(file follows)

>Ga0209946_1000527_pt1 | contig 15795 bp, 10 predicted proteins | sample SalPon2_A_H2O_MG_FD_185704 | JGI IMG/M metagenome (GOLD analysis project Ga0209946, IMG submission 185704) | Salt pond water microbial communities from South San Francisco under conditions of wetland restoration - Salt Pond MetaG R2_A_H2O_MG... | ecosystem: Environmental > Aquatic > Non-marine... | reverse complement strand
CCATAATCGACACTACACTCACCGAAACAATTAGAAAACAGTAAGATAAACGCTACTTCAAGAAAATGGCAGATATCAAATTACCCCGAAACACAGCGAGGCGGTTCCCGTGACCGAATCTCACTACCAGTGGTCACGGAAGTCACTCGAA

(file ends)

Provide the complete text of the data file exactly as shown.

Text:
>Ga0209946_1000527_pt1 | contig 15795 bp, 10 predicted proteins | sample SalPon2_A_H2O_MG_FD_185704 | JGI IMG/M metagenome (GOLD analysis project Ga0209946, IMG submission 185704) | Salt pond water microbial communities from South San Francisco under conditions of wetland restoration - Salt Pond MetaG R2_A_H2O_MG... | ecosystem: Environmental > Aquatic > Non-marine... | reverse complement strand
CCATAATCGACACTACACTCACCGAAACAATTAGAAAACAGTAAGATAAACGCTACTTCAAGAAAATGGCAGATATCAAATTACCCCGAAACACAGCGAGGCGGTTCCCGTGACCGAATCTCACTACCAGTGGTCACGGAAGTCACTCGAA